One of the best things about shooting raw is the freedom it confers in imposing your preferred interpretation on your images. The concomitant downside is that if you don’t impose your preferred interpretation on the images, you’ll have to settle for one imposed by some admittedly clever software that is nonetheless a glorified adding machine with no knowledge of tone and color, let alone composition, aesthetics, or emotion.

With raw capture, you have total control, and hence total responsibility. A great many photographers wind up converting all their raw images at default settings and then try to fix everything in Photoshop, because Photoshop is something they know and understand. You’d be hard pressed to find a bigger Photoshop fan than I am—I’ve been living and breathing Photoshop for almost 15 years—but the fact is that Camera Raw lets you do things that you simply cannot do in Photoshop. If you don’t use Camera Raw to optimize your exposure and color balance, you’ll wind up doing a lot more work in Photoshop than you need to, and the quality of the results will almost certainly be less than you’d obtain by starting from an optimized raw conversion rather than a default one.

Drowning in Data

If you had to edit every single image by hand, whether in Photoshop or in Camera Raw, you’d quickly find that digital is neither faster nor cheaper than film. A day’s shoot may produce six or seven gigabytes of image data, and it all has to get from the camera to the computer before you can even start making your initial selects. Building an efficient workflow is critical if you want to make the digital revolution survivable, let alone enjoyable. So just about every chapter in this book contains key advice on building a workflow that lets you work smarter rather than harder.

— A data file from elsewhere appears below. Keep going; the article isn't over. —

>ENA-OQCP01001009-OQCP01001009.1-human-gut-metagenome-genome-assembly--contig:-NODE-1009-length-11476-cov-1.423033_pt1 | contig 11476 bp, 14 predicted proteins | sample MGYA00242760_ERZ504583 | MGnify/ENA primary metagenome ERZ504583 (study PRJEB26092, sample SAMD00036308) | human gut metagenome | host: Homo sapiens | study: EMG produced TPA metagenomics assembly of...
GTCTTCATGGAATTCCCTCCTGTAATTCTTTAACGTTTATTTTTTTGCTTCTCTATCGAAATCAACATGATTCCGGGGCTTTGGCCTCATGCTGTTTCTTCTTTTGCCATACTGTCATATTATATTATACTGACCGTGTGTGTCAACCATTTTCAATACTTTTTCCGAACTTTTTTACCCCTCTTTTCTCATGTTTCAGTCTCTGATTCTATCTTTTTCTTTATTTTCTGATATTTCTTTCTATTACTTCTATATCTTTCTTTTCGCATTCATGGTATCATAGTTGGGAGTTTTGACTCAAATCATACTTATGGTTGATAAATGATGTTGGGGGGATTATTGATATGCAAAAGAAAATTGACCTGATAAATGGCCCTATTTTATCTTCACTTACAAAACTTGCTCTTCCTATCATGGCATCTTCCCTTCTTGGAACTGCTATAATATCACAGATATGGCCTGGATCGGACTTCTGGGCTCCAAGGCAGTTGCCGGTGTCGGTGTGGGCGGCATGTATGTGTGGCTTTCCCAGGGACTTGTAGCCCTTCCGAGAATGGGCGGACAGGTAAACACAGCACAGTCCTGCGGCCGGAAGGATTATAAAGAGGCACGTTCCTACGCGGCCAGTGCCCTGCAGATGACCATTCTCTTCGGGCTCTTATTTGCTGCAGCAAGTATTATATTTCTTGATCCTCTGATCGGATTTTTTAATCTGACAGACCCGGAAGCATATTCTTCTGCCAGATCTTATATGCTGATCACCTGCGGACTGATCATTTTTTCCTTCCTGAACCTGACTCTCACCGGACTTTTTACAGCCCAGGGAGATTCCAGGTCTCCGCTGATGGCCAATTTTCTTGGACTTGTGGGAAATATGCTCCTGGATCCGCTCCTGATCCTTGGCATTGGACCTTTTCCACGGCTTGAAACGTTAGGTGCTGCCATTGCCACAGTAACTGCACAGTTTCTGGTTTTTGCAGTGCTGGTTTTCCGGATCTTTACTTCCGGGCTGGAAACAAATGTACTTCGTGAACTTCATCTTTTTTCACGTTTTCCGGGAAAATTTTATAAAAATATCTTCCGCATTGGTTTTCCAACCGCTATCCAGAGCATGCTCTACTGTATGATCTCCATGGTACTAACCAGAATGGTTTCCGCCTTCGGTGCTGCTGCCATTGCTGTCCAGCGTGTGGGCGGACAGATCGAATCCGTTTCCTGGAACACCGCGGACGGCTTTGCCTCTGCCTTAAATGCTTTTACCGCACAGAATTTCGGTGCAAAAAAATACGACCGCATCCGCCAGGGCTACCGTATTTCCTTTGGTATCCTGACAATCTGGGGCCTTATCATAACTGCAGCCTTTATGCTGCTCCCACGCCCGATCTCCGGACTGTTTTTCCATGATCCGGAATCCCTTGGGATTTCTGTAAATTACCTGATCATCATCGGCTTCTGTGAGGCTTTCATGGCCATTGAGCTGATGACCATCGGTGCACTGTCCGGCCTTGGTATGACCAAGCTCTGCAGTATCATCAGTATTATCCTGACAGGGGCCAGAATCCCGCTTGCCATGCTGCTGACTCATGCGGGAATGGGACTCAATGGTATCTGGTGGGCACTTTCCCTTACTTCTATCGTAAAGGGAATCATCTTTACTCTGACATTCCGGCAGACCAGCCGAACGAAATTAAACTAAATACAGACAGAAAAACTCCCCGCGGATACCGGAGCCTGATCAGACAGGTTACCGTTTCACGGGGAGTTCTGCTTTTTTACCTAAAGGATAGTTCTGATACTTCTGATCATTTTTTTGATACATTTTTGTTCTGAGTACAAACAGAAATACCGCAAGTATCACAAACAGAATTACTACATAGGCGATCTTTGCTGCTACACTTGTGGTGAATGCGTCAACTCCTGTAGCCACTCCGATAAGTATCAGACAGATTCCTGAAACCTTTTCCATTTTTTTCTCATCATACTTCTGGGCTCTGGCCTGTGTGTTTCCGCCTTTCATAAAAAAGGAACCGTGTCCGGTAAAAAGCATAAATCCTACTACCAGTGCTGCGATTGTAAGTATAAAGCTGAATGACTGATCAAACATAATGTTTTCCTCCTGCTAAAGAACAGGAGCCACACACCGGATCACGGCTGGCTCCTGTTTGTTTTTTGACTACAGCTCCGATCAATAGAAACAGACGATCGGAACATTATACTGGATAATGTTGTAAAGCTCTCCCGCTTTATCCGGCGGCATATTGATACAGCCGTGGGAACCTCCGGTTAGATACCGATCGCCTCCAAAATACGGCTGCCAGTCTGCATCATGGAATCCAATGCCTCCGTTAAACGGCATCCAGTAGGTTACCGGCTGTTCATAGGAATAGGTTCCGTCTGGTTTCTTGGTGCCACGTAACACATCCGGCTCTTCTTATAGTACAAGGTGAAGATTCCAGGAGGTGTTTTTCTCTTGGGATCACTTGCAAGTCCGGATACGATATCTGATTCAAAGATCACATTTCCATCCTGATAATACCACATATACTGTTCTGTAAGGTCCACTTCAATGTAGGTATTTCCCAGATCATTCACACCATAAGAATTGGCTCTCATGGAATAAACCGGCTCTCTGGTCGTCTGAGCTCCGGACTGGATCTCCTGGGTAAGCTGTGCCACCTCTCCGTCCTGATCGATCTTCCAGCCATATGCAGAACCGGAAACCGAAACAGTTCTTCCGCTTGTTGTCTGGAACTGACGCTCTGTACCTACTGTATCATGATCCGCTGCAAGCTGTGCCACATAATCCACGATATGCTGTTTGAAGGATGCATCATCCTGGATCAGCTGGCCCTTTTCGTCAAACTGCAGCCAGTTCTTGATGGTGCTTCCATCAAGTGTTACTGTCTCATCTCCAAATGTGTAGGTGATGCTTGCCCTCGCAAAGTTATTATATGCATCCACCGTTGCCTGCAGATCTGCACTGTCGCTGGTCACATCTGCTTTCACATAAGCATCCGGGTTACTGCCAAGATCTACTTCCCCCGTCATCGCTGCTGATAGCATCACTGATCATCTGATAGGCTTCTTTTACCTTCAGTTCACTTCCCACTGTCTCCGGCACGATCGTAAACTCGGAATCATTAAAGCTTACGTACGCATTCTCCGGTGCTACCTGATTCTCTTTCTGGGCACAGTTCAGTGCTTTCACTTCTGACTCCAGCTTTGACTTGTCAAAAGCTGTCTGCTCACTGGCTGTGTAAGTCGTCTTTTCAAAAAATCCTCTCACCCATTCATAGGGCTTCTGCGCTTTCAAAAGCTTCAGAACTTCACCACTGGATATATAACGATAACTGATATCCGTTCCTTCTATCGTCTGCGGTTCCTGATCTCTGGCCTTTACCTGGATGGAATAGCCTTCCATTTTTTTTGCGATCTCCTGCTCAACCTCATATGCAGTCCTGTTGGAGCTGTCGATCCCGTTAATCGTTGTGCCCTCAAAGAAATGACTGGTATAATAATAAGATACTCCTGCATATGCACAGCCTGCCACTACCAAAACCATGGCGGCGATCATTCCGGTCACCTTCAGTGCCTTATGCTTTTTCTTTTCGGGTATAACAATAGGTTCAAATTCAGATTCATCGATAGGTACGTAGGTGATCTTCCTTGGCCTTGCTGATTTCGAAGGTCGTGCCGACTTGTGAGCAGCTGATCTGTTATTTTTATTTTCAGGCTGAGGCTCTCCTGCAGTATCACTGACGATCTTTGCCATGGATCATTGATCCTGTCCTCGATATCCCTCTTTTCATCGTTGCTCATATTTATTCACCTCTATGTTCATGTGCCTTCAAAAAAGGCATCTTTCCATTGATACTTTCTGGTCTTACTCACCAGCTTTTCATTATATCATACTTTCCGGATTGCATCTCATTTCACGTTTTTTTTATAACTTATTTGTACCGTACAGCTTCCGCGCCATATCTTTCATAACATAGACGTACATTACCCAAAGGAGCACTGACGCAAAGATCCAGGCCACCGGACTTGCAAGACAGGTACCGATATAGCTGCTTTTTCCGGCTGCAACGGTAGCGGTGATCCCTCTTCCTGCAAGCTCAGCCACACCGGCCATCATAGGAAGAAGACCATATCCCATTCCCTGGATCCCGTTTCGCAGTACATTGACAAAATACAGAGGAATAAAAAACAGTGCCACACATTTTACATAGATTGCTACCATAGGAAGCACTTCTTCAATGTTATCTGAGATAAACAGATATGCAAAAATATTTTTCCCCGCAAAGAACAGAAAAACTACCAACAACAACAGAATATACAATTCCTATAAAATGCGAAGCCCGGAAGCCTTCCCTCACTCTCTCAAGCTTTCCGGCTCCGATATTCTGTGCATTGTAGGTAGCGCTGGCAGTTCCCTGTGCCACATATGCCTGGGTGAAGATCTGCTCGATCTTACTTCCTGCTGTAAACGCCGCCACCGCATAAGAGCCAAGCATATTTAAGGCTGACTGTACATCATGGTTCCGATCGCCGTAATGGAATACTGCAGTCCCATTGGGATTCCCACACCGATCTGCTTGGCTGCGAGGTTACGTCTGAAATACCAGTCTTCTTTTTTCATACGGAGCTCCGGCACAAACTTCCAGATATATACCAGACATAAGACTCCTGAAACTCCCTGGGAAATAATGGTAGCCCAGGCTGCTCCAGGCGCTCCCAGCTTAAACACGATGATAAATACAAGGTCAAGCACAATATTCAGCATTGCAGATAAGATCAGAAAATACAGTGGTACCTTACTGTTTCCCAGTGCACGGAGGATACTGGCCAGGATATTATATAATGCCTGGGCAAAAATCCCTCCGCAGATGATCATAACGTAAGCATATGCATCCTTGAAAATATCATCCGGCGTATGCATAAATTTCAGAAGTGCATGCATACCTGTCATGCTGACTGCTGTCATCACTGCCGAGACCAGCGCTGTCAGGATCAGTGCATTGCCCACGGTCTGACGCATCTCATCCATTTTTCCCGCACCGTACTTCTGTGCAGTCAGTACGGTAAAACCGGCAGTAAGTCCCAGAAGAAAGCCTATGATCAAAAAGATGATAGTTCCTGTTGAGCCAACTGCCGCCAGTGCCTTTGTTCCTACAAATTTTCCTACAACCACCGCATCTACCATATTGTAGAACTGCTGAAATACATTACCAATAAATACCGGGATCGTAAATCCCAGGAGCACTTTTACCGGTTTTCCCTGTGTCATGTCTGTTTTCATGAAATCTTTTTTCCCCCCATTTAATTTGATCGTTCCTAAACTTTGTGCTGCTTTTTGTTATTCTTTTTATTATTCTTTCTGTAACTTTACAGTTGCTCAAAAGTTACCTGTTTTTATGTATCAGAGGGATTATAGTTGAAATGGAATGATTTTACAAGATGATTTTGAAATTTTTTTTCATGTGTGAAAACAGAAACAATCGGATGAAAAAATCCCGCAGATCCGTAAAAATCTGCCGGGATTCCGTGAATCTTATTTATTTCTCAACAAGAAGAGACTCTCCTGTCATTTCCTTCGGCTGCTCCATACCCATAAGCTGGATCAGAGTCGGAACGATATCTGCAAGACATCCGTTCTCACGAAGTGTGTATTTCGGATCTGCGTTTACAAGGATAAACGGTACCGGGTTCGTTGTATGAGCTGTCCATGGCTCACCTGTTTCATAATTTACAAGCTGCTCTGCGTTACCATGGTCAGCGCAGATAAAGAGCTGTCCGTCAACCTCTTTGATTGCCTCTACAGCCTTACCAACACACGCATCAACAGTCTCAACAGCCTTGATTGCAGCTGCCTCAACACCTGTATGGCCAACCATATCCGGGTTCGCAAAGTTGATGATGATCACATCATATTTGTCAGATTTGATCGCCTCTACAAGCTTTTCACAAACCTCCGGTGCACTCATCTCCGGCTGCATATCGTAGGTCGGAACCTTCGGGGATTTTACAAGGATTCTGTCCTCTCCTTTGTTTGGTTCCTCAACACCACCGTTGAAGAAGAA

Making Images Smarter

We’re already living science fiction, and the future arrived quite a while ago. One of the most-overlooked aspects of digital imaging is the opportunities offered by metadata. Your camera already embeds a great deal of potentially useful information in the image—the date and time of shooting, the ISO speed, the exposure and aperture settings, the focal length, and so on—but Bridge makes it easy to enrich your images still further with keywords and other useful metadata and lets you protect your intellectual property by embedding copyright and rights management.

Metadata is a means of adding value to your images. Camera metadata provides unambiguous image provenance, while keywords make it much likelier that your images will be selected by clients you’ve yet to meet. An image with no metadata is simply a collection of pixels, while an image that has been enriched by metadata is a digital asset that can keep earning for a lifetime.

Starting Out Right

The reason for doing a lot of work in Camera Raw and Bridge is simple. If you do the work correctly right at the start of the workflow, you never have to do it again later. When you attach your preferred Camera Raw setting to a raw image, those settings will be used every time you open that raw image, with no further work required on your part. And any metadata you apply to the raw image will automatically be embedded in every converted image you create from that raw image unless you take steps to remove it (and yes, I’ll show you how to do that too). Not only do you have to do the work only once, you greatly reduce the likelihood that it will be undone later.

Understanding and Hubris